Odd Shaped Balls
  • By Isla VT
  • |
  • 6th Aug 2014
  • |
  • ★★★★

This one-man-show chronicling a young rugby star’s struggle with sexuality, love, and being ‘outed’ against his will is sincere, powerful, and entertaining. James Hall (Chris Sheridan) weaves his tale of life on the pitch, in the locker room, pub, and at home; outlining his marriage, career, and extramarital affair with a man. Chris Sheridan plays all the roles in the story with conviction. Although the show would benefit from greater distinction between some of the roles, Sheridan plays them all with ease; changing accents, physicality, and even gender at various points in the show. The script is great, avoiding clichés and overdone emotion for the most part while crafting a beautiful, relatable story of a man’s struggle with self and sexuality in limelight of professional sports.

This is an exquisitely human story, brought to light with great talent by Richard D. Sheridan’s writing and Chris Sheridan’s performance.

However, don’t be put off by the context--you don’t need to be a sports fan to enjoy this show. In fact, one does not even have to know anything about rugby at all. This is an exquisitely human story, brought to light with great talent by Richard D. Sheridan’s writing and Chris Sheridan’s performance. It is, without a doubt, accessible to everyone.

The set was simple but extremely effective, further enabling Sheridan to move us seamlessly and credibly through the spaces of James Hall’s world. The lighting, especially the stadium light effect, was also commendable. Richard D. Sheridan has crafted an endearing, raw character in James Hall. His story is funny, touching and charming in equal measure. Chris’ engagement with the audience and fully consummate presentation of the roles made this a captivating and compelling performance to watch. This striking and winning production is definitely worth a watch.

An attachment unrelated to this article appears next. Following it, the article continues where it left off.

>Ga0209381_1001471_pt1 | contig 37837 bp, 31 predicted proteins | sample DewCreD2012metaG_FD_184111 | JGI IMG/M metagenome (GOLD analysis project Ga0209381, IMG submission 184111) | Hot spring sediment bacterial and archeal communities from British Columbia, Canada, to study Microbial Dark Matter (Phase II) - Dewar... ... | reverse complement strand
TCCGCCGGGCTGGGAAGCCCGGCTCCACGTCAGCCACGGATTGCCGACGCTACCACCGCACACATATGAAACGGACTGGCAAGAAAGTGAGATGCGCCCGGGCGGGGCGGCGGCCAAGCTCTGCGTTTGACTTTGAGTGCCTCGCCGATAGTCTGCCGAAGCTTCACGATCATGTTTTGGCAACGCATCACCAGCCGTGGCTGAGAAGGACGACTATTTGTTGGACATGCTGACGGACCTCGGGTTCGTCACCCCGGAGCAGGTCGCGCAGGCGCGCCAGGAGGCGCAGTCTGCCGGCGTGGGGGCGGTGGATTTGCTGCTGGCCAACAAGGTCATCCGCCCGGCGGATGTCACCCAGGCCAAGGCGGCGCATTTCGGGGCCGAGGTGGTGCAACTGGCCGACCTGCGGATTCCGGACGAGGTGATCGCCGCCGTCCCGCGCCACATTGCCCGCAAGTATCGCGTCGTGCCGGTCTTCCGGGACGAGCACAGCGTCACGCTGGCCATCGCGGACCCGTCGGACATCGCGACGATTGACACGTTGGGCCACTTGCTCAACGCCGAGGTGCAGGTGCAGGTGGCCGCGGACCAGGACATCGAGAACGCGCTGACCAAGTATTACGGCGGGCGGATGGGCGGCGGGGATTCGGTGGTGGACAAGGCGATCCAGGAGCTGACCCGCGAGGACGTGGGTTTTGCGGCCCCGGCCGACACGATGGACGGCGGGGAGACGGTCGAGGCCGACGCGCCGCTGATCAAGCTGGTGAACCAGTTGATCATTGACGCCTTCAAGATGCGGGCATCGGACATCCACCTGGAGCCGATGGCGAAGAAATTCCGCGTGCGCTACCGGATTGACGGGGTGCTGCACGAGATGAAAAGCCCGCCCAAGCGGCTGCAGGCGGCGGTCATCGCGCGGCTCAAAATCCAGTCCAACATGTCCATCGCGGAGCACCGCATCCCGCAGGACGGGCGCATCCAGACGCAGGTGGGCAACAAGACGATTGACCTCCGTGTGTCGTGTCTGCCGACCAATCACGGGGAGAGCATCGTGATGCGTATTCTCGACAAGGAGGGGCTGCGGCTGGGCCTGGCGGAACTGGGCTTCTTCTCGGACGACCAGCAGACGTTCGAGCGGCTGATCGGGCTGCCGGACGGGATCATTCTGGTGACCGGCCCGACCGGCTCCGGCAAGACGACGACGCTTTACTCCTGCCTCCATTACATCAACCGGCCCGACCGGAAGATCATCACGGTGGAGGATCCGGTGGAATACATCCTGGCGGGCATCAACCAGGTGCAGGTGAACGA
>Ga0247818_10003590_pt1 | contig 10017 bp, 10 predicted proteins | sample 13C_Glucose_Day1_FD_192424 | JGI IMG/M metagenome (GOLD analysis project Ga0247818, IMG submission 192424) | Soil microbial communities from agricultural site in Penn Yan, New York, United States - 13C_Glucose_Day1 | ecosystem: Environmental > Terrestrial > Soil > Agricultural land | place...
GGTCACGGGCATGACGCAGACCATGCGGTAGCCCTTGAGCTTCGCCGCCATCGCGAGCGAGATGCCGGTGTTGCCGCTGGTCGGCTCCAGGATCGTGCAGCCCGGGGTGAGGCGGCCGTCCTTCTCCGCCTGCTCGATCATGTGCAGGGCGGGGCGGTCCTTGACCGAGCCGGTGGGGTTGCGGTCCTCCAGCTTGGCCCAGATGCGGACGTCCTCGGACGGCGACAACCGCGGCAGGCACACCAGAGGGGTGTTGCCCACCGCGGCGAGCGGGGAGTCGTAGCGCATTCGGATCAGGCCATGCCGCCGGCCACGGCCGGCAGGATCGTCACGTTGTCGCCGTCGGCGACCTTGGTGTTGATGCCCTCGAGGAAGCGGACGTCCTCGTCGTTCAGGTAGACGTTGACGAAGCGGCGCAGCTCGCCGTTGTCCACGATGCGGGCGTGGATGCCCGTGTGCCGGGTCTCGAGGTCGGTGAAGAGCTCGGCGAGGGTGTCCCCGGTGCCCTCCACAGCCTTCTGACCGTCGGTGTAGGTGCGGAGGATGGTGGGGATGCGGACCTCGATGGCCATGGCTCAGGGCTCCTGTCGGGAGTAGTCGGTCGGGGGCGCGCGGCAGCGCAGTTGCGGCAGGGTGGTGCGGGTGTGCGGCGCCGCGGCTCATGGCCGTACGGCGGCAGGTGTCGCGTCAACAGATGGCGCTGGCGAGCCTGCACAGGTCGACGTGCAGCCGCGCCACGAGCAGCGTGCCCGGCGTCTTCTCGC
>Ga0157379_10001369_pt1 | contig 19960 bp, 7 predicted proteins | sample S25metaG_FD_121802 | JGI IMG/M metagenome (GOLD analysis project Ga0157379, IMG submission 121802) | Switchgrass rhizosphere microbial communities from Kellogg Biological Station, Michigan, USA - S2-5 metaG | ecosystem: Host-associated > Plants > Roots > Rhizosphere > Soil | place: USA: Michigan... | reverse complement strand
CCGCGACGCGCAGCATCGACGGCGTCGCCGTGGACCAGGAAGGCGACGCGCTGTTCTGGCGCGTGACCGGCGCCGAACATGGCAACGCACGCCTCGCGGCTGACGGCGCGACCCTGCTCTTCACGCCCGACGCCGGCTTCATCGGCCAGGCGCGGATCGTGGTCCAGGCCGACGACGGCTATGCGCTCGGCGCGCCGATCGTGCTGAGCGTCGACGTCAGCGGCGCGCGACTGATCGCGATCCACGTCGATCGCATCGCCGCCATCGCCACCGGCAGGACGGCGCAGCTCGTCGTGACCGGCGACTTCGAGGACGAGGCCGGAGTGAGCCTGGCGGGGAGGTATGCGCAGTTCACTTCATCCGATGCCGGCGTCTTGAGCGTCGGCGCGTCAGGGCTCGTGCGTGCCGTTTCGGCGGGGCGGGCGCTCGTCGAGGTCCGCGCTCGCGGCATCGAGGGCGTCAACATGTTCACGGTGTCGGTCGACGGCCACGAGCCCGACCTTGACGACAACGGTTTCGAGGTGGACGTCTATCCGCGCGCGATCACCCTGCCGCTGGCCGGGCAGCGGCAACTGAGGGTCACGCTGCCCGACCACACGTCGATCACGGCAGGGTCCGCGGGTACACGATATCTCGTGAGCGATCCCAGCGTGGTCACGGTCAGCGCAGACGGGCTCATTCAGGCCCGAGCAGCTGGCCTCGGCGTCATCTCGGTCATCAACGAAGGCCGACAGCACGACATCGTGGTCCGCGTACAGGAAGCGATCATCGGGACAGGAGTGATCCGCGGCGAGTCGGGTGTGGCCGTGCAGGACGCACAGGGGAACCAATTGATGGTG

Reviews by Isla VT

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★★★★
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Greenside @ Nicolson Square

Unprescribed

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Gryphon@WestEnd

Odd Shaped Balls

★★★★

Performances

Location

The Blurb

A moving, honest and comical one-man show exploring issues of homophobia in sport through the experiences of a young professional rugby player, James Hall, as he deals with the media attention after being publicly outed by his ex. A versatile and dynamic performance sees a range of characters brought to life, from Jim's supportive coach, Aidan, to his outspoken teammate, Jonesy, the main source of changing-room banter. Drawing on recent events, the show looks at how the culture of male sports, and pressure from fans and the press, can intimidate sports stars to live a lie.